Celtic overturn part of Neil Lennon's touchline ban from SFA

Celtic overturn part of Neil Lennon's touchline ban from SFACeltic have succeeded in their challenge to the Scottish Football Association over a touchline ban imposed on their manager, Neil Lennon.

The Scottish FA had issued Lennon with a four-game sanction at a period when he was already serving a similar punishment. Celtic successfully argued that there was no specification within association guidelines that the bans should run consecutively rather than concurrently. As a result, Lennon will serve a five rather than eight-game dug-out ban.

The governing body said: "The Scottish FA has received independent counsel advice on this point and regrettably has been advised that its interpretation of the rule is legally unenforceable. As such, the club have been notified that Lennon can return to the dug-out on 9 April 2011."

Stewart Regan, the Scottish FA's chief executive, plans to update legislation relating to points such as these. He said: "With regard to the timing of the suspension we must accept that, if our rules cannot be enforced in a court of law, then they cannot be imposed and it is foolish to waste money defending such a point.

"We acknowledge that our rules do need updating and I have proposed to our board that we commission a complete rewrite of the disciplinary procedures from a legal perspective to address this whole matter."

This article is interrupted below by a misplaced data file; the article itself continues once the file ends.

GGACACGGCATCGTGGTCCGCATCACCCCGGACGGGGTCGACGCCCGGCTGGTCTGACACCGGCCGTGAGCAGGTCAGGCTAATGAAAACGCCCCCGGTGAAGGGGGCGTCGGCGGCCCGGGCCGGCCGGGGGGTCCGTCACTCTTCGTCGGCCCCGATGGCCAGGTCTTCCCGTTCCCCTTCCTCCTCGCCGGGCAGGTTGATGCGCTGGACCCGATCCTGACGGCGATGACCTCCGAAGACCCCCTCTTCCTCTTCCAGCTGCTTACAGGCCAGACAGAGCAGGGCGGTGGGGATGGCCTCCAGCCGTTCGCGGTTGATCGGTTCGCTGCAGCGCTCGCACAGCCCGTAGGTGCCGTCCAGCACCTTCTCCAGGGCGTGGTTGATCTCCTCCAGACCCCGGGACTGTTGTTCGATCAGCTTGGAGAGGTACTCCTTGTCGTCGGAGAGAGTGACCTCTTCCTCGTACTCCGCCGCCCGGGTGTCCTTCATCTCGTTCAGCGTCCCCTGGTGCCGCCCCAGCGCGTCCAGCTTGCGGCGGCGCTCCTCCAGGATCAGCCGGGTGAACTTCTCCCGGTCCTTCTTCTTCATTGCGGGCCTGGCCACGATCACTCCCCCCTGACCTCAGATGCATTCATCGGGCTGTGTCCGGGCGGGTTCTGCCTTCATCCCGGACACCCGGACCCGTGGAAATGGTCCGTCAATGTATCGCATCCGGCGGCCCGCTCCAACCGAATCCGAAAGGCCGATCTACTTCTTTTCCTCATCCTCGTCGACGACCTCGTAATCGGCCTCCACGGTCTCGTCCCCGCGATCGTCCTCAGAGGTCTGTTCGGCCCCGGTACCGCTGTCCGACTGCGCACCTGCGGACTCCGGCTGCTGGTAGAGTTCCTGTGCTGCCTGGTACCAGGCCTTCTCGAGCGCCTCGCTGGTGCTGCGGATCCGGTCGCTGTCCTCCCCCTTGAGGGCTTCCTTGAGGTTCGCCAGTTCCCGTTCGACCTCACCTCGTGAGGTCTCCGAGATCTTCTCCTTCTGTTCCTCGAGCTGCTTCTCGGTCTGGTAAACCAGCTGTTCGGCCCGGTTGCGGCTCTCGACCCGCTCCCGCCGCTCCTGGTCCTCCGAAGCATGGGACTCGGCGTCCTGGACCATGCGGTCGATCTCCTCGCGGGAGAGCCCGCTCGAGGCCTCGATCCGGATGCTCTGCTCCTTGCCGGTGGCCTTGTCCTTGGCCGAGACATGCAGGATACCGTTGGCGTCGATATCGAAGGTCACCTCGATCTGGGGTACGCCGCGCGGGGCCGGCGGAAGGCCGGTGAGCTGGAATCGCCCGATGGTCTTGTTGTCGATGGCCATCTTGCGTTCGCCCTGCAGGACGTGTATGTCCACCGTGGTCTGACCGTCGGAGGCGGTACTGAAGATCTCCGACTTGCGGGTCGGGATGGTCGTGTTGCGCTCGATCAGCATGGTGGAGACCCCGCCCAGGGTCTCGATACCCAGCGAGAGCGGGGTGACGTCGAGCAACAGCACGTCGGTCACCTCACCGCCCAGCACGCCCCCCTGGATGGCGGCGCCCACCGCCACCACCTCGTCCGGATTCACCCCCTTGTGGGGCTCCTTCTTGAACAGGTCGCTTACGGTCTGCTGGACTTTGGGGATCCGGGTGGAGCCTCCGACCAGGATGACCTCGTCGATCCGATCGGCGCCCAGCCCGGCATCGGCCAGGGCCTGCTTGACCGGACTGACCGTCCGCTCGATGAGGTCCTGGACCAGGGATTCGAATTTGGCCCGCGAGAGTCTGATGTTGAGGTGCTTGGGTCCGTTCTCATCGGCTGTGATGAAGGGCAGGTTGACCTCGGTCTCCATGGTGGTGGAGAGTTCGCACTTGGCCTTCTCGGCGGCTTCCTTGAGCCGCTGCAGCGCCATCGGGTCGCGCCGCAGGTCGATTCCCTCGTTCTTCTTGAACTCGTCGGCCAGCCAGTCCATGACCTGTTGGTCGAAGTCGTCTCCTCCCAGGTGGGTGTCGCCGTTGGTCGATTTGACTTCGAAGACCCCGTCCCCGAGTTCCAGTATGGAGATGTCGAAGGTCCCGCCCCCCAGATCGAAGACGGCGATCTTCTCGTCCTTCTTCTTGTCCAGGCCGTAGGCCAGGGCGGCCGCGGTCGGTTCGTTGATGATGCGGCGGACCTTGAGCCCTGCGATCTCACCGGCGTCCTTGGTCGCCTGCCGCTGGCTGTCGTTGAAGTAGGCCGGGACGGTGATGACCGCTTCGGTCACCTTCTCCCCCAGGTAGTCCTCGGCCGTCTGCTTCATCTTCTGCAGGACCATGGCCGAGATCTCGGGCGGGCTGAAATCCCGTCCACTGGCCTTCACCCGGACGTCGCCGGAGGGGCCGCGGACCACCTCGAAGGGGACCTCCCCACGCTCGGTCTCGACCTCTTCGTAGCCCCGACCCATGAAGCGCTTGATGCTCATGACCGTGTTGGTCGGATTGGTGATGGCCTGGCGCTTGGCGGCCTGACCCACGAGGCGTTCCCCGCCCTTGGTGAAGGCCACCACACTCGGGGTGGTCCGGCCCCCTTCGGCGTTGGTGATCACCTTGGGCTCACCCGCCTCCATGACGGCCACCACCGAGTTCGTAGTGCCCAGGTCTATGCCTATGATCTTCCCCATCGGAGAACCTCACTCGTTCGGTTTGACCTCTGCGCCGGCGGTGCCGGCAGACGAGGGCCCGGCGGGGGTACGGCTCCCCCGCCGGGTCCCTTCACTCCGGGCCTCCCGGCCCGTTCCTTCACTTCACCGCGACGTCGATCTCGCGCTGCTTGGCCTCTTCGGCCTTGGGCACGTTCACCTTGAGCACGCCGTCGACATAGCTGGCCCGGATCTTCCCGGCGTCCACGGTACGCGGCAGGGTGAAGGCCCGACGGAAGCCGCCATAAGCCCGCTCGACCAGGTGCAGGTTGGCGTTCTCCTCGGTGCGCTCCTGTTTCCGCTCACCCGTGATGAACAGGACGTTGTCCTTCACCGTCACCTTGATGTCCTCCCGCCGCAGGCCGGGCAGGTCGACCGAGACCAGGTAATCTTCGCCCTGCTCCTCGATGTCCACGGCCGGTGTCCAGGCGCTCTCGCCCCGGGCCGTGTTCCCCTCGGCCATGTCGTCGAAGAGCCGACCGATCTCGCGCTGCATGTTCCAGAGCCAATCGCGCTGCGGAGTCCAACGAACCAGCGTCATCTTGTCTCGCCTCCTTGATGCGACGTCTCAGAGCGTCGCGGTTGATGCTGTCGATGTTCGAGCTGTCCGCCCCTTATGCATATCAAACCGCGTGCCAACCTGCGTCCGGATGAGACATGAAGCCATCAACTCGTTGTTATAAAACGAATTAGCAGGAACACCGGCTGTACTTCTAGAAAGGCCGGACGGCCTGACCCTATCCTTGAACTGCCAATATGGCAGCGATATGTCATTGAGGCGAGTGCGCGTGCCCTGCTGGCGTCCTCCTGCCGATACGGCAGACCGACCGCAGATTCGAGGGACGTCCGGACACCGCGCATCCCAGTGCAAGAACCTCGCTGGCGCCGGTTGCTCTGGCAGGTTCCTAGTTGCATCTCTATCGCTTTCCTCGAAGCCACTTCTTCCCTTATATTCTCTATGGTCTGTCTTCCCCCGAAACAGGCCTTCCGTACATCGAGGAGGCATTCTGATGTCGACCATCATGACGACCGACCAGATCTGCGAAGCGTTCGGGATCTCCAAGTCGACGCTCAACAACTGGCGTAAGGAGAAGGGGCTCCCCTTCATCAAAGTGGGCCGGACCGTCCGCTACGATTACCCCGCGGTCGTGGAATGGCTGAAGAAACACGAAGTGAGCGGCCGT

In what is the latest chapter of ongoing drama between Celtic – who had hired a QC to take on their case – and the SFA, the club replied: "We note the lengthy statement issued today by the SFA in connection with the very straightforward issue of Neil Lennon's suspension running consecutively or concurrently.

"We are pleased that the SFA has recognised that Celtic's position is absolutely correct.

"It should not have been necessary for Celtic Football Club to involve our lawyers in this simple matter and we would have much preferred not to have had to do so.

"But it is vital that the SFA properly applies the rules that it imposes, whatever those happen to be. The SFA cannot operate above the law or its own rules.

"A full review of the SFA disciplinary procedures is clearly required and we note that the SFA are addressing this matter. We are supportive of this and hope that legal interventions will not be necessary in the future.

"We will continue to protect the interests of Celtic and fairness and, as a member club, hold the SFA to account if required."

Powered by Guardian.co.ukThis article was written by Ewan Murray, for guardian.co.uk on Friday 1st April 2011 20.16 Europe/London

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